Skim Milk vs. Whole Milk: What's Actually Healthier?

Full-fat dairy is making a comeback. Long demonized for being calorie-dense and full of saturated fat, whole milk and yogurt are now reclaiming their reputations as healthier options compared to low-fat and skim alternatives.

First, let’s backtrack to understand how we even got here. “Back in the fat-phobic 1990s, the mainstream advice from health agencies and health professionals was to cut back on fat throughout the diet, including fat from dairy products like milk,” explains Frances Largeman-Roth, RDN, nutrition expert and author of Eating in Color.

As more people opted for items like fat-free or low-fat yogurts, manufacturers started pumping their products with sugar and artificial ingredients to make them taste better. The result? We could consume nearly a day’s worth of sugar in a single serving of strawberry yogurt.

Skim milk and fat-free, flavored yogurts aren’t just unsatisfying and full of added sugars, though—they also deprive us of the health benefits of full-fat dairy, Largeman-Roth says.

“Surprisingly, full-fat dairy products may actually help you stick to a healthy weight,” says Largeman-Roth. She cites one study that followed 18,000 middle-aged healthy weight women for nearly a decade and found that those who drank more whole milk and full-fat dairy products were less likely to become overweight or obese compared to women who didn’t consume any full-fat dairy. A small study published in the European Journal of Clinical Nutrition also found that daily consumption of whole milk increased participants’ HDL (or good) cholesterol levels, whereas daily skim milk consumption did not.

“Other studies have found that kids who drank whole milk had higher blood levels of vitamin D compared to their peers who drank low-fat milk,” Largeman-Roth adds. “The researchers think milk fat may help kids’ bodies absorb vitamin D more efficiently.”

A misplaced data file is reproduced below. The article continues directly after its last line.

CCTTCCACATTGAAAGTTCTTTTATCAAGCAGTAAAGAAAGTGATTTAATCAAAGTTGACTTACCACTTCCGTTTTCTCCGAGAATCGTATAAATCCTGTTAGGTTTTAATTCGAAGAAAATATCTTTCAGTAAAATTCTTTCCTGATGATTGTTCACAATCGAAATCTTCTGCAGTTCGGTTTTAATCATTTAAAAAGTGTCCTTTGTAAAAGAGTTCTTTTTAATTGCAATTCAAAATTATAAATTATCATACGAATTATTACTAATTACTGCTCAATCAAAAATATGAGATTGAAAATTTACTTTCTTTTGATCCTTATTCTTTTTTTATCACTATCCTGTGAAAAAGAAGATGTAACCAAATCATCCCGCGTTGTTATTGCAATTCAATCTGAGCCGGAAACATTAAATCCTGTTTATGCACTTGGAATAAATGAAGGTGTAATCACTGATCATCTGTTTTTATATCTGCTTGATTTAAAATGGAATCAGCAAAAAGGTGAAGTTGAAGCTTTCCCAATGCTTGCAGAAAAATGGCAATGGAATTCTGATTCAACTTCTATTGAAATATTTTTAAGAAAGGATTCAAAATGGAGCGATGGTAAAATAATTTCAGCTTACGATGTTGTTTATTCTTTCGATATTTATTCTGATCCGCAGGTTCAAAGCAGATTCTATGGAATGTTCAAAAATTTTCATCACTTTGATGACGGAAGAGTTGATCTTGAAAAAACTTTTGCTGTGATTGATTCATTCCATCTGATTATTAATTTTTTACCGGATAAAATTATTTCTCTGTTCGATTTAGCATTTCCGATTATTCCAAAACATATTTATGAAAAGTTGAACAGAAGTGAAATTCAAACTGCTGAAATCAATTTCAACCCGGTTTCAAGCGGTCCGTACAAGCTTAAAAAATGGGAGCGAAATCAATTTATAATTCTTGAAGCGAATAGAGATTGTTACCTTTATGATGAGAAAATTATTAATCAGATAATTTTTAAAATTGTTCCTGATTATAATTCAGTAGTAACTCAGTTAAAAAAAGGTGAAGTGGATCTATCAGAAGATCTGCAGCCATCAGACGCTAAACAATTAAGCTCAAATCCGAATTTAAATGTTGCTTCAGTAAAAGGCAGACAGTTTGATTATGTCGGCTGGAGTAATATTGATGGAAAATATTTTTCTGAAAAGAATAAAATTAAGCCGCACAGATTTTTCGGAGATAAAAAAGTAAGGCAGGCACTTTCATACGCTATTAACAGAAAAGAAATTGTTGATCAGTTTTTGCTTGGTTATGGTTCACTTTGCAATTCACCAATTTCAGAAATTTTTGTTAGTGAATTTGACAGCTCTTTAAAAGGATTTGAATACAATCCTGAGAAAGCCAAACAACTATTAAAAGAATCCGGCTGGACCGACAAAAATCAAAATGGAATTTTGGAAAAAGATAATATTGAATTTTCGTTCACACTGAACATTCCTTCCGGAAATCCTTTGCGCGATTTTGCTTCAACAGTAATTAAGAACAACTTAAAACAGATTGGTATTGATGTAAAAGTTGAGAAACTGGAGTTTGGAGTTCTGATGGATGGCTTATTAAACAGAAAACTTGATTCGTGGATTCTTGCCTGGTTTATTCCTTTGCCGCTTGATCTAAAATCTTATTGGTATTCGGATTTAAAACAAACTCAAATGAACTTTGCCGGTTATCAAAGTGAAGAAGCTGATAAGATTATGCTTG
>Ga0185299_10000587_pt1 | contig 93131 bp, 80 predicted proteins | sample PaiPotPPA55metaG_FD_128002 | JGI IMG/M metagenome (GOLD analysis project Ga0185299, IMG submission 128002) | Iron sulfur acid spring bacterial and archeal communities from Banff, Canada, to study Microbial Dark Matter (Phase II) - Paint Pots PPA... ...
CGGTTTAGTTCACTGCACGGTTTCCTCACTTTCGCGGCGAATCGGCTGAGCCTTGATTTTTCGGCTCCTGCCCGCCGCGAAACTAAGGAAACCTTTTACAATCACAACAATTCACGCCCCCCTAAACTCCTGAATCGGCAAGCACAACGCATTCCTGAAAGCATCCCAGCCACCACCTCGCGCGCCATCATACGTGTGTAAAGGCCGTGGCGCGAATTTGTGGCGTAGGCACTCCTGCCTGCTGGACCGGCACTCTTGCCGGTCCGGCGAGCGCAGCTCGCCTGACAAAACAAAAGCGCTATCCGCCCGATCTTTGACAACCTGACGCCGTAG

The good news? Times have changed. Plenty of us now know that there’s no reason to fear healthy fats. Still, some healthy foodies may be accustomed to eating plain, non-fat yogurt to avoid saturated fats and adding their own sources of good fats like nuts and seeds on top. If you’re part of this cohort, you may still want to consider eating the full-fat version every now and then.

“Both are good choices, but organic whole milk dairy products have the added advantage of being higher in omega-3 fatty acids as well as conjugated linoleic acid, which is helpful for maintaining a healthy weight and may help manage type 2 diabetes,” says Largeman-Roth.

As with any food group, overdoing it on dairy isn’t a good idea either. If you tolerate dairy well, stick to the recommended three servings per day. Not sure what that might look like? “You might use eight ounces of milk in your overnight oats, then have a yogurt as a post-workout snack and then nibble on 1.5 ounces of aged cheddar in the later afternoon,” says Largeman-Roth, adding that “milk and other dairy products are an excellent source of calcium and women need 1,000 milligrams of calcium daily.”

If you have trouble digesting lactose, the naturally occurring sugar in milk, be sure to opt for lactose-free dairy products (there are tons available in supermarkets these days). Also good to know: “Greek yogurt is very low in lactose due to the way it’s made, and hard cheeses don’t contain any lactose, so they can be eaten by people who can’t digest it,” Largeman-Roth says.

Full-fat dairy products might not be the best choice for people following the DASH diet to treat hypertension. “Your doctor or registered dietitian may recommend that you make the switch to low-fat dairy products on the DASH diet, which is packed with fruits, vegetables, and low-fat dairy,” notes Largeman-Roth.

For the rest of you, feel free to add a few servings of full-fat dairy to your daily diet, and opt for organic products if they’re accessible to you. “A review of several studies found that milk from organic cows is higher in heart-healthy polyunsaturated fatty acids, omega-3 fats, vitamin E, iron, and CLA than conventionally farmed milk,” Largeman-Roth says.

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